Edgy! What’s with all the hardware?
Well I’m glad I asked myself that question so that I could tell you all about the wonder of Jam Timing.
Jam Timing is my favourite thing to do as an NSO. It’s quite unexpected really given that I am a bit of an anxious person, not a big fan of all attention being on me, generally kind of quiet. So naturally I want to stand in the middle of the track and shout and blow a whistle! My partner actually came to watch a scrim recently and said they didn’t realise I could shout that loud. Only been together nearly 12 years!
Here comes the science part:
The job of the Jam Timer is, surprisingly, to time the jams – but there’s more! So first of all the Jam Timer signals the start of the game with a rolling whistle, then calls FIVE SECONDS to prepare the skaters and officials for the start of the first jam, and at the start of every jam thereafter. Then they are timing the jam. The jam can be a maximum of two minutes long so if the clock runs to two minutes without it being called off by a jammer the Jam Timer calls it off with three sets of four whistles and resets the clock to time 30 seconds between jams. The Jam Timer also times team time outs to one minute and signals that a time out is either a team time out, an official time out (where officials request a time out of indeterminate length to amend something or query something with each other), or an Official Review.
One of the most important things that a Jam Timer has to do is keep track of the 30 minute period clock, which stops for time outs and official reviews. The clock then restarts at the start of the jam and does not time the seconds between the end of the timeout and the start of the jam. Therefore if a time out is called within the last 30 seconds of a game the clock can be stopped and restarted and another jam can be squeezed in before the clock runs out. If there are less than 30 seconds on the clock and a time out is not called then the period will end before a new jam can start. And a jam can run past the end of the period clock as long as it starts within the 30 minutes. So, if there are 31 seconds on the clock a jam can happen and there are 29 seconds on the clock it can’t. At a game you might see the Jam Timer and Score Board Operator signalling to each other and the time on the scoreboard changing so that it matches the Jam Timer’s stopwatch. It’s a delicate task in a fast and furious environment!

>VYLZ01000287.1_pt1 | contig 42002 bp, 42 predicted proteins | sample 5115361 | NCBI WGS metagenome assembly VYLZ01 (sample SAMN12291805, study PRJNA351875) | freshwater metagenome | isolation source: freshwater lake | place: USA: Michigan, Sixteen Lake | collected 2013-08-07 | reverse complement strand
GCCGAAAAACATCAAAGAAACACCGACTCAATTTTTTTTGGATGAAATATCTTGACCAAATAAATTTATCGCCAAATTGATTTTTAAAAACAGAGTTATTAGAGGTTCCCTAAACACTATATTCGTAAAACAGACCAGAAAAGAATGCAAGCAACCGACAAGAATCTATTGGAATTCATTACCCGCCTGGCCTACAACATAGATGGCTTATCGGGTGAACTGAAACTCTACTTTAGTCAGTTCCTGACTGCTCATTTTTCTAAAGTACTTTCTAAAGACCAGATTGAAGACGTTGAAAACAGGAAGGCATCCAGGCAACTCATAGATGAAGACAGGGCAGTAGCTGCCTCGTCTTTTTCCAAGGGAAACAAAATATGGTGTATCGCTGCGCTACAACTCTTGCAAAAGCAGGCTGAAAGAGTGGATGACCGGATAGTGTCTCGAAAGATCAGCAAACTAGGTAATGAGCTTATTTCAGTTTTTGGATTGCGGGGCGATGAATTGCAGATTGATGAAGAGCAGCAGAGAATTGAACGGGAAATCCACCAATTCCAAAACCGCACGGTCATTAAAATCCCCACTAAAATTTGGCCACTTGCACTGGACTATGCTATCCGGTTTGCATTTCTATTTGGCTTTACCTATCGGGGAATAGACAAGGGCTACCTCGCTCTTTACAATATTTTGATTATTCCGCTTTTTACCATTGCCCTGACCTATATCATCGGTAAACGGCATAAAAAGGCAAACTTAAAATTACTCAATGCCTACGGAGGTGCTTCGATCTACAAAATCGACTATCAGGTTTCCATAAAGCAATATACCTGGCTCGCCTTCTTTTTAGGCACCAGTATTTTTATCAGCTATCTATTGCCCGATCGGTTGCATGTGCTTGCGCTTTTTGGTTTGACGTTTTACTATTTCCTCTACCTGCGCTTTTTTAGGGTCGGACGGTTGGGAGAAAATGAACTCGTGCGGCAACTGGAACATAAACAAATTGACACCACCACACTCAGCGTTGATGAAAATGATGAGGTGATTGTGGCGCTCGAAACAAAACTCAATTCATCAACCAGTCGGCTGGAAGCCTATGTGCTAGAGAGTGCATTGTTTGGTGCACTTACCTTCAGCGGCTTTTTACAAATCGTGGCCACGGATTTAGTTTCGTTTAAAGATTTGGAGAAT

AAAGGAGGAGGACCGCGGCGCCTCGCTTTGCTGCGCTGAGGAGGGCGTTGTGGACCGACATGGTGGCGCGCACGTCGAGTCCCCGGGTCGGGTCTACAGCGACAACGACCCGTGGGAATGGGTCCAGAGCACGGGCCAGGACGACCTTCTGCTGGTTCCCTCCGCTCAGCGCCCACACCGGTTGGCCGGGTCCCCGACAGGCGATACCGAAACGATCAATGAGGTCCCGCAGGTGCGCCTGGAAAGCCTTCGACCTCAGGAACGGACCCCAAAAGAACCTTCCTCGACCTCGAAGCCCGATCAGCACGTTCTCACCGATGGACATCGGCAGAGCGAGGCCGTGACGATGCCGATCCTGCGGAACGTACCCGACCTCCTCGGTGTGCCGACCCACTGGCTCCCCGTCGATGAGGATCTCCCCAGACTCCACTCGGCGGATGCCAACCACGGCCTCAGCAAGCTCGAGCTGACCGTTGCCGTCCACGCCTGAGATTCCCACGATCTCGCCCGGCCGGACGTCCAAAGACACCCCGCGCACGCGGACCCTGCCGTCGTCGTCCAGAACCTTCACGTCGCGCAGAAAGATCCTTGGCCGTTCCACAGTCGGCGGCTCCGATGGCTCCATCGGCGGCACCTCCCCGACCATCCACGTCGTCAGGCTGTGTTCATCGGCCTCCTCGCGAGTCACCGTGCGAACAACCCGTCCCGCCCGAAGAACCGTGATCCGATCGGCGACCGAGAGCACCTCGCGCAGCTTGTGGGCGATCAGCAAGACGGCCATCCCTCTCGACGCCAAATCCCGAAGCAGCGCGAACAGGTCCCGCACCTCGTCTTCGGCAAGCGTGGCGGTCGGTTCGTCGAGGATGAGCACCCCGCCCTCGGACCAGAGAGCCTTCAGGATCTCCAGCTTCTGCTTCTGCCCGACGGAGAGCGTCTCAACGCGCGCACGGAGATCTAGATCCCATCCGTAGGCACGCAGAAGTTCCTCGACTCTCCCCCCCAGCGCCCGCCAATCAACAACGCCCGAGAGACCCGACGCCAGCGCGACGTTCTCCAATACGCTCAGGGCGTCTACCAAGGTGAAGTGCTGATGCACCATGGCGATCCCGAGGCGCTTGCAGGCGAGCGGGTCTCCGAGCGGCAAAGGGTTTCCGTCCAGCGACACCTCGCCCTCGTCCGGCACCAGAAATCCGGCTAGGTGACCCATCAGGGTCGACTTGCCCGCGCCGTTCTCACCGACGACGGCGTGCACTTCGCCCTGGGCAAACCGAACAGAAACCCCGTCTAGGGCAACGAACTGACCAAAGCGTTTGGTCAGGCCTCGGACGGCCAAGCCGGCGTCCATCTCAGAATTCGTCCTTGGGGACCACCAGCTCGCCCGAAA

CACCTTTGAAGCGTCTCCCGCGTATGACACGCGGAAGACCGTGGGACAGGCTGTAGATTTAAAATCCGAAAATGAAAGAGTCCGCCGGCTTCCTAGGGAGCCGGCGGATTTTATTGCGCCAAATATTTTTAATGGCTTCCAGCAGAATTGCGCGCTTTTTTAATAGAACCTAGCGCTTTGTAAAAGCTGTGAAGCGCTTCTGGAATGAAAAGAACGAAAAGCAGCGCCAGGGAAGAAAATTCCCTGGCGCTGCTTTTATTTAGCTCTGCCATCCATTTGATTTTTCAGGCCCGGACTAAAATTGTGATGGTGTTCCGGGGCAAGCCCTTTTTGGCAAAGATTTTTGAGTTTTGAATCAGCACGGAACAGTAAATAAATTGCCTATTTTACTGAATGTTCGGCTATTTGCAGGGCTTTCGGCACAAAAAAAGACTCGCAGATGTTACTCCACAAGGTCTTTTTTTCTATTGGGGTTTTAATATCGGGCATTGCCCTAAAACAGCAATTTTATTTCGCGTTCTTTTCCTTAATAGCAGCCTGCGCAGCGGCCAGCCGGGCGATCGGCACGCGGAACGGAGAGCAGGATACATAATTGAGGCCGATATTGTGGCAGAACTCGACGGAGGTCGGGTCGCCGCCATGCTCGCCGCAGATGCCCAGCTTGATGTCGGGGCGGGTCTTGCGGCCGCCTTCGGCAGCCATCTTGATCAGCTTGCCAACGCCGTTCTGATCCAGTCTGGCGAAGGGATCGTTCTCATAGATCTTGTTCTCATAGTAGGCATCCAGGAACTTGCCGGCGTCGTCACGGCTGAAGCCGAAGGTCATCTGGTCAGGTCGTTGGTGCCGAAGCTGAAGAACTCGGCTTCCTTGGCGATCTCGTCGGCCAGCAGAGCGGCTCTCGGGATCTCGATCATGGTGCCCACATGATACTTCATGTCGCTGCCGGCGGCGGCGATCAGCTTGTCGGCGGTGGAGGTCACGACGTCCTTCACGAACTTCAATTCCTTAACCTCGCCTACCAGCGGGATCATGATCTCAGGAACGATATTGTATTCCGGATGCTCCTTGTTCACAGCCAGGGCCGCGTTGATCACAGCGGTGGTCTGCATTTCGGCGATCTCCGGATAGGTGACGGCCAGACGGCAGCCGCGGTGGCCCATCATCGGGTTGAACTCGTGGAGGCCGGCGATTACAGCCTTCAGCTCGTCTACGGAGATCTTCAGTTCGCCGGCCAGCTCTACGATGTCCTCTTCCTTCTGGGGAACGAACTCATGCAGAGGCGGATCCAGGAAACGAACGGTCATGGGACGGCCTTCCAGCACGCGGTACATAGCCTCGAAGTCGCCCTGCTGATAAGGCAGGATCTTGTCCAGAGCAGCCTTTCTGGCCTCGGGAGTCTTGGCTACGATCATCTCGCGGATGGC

That’s a detailed but hopefully not boring account of what Jam Timers do for you. And, AND(!) sometimes they are empowered to call specific penalties, which is exciting! I have been empowered but not had the opportunity to use my penalty calling rights as of yet. Good skaters. Well behaved, non-game-delaying skaters. *nods approvingly*
See you in a few weeks folks!